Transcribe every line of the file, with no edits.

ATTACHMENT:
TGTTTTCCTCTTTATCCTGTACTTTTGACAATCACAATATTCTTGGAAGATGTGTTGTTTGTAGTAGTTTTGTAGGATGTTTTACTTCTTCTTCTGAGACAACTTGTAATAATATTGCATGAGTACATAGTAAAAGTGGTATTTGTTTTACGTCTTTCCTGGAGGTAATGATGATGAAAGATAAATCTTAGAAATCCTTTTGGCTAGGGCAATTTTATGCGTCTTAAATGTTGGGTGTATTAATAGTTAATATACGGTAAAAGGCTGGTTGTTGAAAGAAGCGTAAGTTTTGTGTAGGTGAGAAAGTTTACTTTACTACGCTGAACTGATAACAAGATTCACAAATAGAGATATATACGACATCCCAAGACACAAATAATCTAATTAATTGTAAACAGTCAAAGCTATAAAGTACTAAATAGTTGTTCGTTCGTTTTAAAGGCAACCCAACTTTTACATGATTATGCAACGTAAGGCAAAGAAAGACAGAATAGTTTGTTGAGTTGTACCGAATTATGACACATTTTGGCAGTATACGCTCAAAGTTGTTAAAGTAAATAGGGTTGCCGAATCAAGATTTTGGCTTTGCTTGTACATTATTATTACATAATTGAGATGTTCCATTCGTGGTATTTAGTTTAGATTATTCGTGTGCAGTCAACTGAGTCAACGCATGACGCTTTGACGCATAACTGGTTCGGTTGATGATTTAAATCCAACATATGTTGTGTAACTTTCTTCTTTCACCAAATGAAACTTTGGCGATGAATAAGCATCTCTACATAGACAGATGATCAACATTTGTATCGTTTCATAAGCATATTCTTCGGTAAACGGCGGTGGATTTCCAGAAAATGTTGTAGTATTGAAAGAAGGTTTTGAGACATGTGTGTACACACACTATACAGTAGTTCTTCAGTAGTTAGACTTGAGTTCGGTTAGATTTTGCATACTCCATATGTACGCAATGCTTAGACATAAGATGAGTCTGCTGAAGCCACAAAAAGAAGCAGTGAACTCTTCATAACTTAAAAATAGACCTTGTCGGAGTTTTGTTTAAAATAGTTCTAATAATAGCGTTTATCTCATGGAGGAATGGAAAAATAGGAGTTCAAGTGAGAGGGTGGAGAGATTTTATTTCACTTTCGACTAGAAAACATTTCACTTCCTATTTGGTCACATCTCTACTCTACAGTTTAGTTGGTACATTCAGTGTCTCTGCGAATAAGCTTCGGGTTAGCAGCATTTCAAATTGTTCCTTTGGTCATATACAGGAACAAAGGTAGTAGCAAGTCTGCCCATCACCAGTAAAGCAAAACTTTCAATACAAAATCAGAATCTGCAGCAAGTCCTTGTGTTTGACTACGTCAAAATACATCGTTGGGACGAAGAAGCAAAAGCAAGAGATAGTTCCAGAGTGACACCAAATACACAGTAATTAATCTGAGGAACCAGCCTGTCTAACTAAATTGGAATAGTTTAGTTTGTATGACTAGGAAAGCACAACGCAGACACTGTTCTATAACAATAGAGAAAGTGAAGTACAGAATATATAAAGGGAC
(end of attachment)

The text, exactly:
TGTTTTCCTCTTTATCCTGTACTTTTGACAATCACAATATTCTTGGAAGATGTGTTGTTTGTAGTAGTTTTGTAGGATGTTTTACTTCTTCTTCTGAGACAACTTGTAATAATATTGCATGAGTACATAGTAAAAGTGGTATTTGTTTTACGTCTTTCCTGGAGGTAATGATGATGAAAGATAAATCTTAGAAATCCTTTTGGCTAGGGCAATTTTATGCGTCTTAAATGTTGGGTGTATTAATAGTTAATATACGGTAAAAGGCTGGTTGTTGAAAGAAGCGTAAGTTTTGTGTAGGTGAGAAAGTTTACTTTACTACGCTGAACTGATAACAAGATTCACAAATAGAGATATATACGACATCCCAAGACACAAATAATCTAATTAATTGTAAACAGTCAAAGCTATAAAGTACTAAATAGTTGTTCGTTCGTTTTAAAGGCAACCCAACTTTTACATGATTATGCAACGTAAGGCAAAGAAAGACAGAATAGTTTGTTGAGTTGTACCGAATTATGACACATTTTGGCAGTATACGCTCAAAGTTGTTAAAGTAAATAGGGTTGCCGAATCAAGATTTTGGCTTTGCTTGTACATTATTATTACATAATTGAGATGTTCCATTCGTGGTATTTAGTTTAGATTATTCGTGTGCAGTCAACTGAGTCAACGCATGACGCTTTGACGCATAACTGGTTCGGTTGATGATTTAAATCCAACATATGTTGTGTAACTTTCTTCTTTCACCAAATGAAACTTTGGCGATGAATAAGCATCTCTACATAGACAGATGATCAACATTTGTATCGTTTCATAAGCATATTCTTCGGTAAACGGCGGTGGATTTCCAGAAAATGTTGTAGTATTGAAAGAAGGTTTTGAGACATGTGTGTACACACACTATACAGTAGTTCTTCAGTAGTTAGACTTGAGTTCGGTTAGATTTTGCATACTCCATATGTACGCAATGCTTAGACATAAGATGAGTCTGCTGAAGCCACAAAAAGAAGCAGTGAACTCTTCATAACTTAAAAATAGACCTTGTCGGAGTTTTGTTTAAAATAGTTCTAATAATAGCGTTTATCTCATGGAGGAATGGAAAAATAGGAGTTCAAGTGAGAGGGTGGAGAGATTTTATTTCACTTTCGACTAGAAAACATTTCACTTCCTATTTGGTCACATCTCTACTCTACAGTTTAGTTGGTACATTCAGTGTCTCTGCGAATAAGCTTCGGGTTAGCAGCATTTCAAATTGTTCCTTTGGTCATATACAGGAACAAAGGTAGTAGCAAGTCTGCCCATCACCAGTAAAGCAAAACTTTCAATACAAAATCAGAATCTGCAGCAAGTCCTTGTGTTTGACTACGTCAAAATACATCGTTGGGACGAAGAAGCAAAAGCAAGAGATAGTTCCAGAGTGACACCAAATACACAGTAATTAATCTGAGGAACCAGCCTGTCTAACTAAATTGGAATAGTTTAGTTTGTATGACTAGGAAAGCACAACGCAGACACTGTTCTATAACAATAGAGAAAGTGAAGTACAGAATATATAAAGGGAC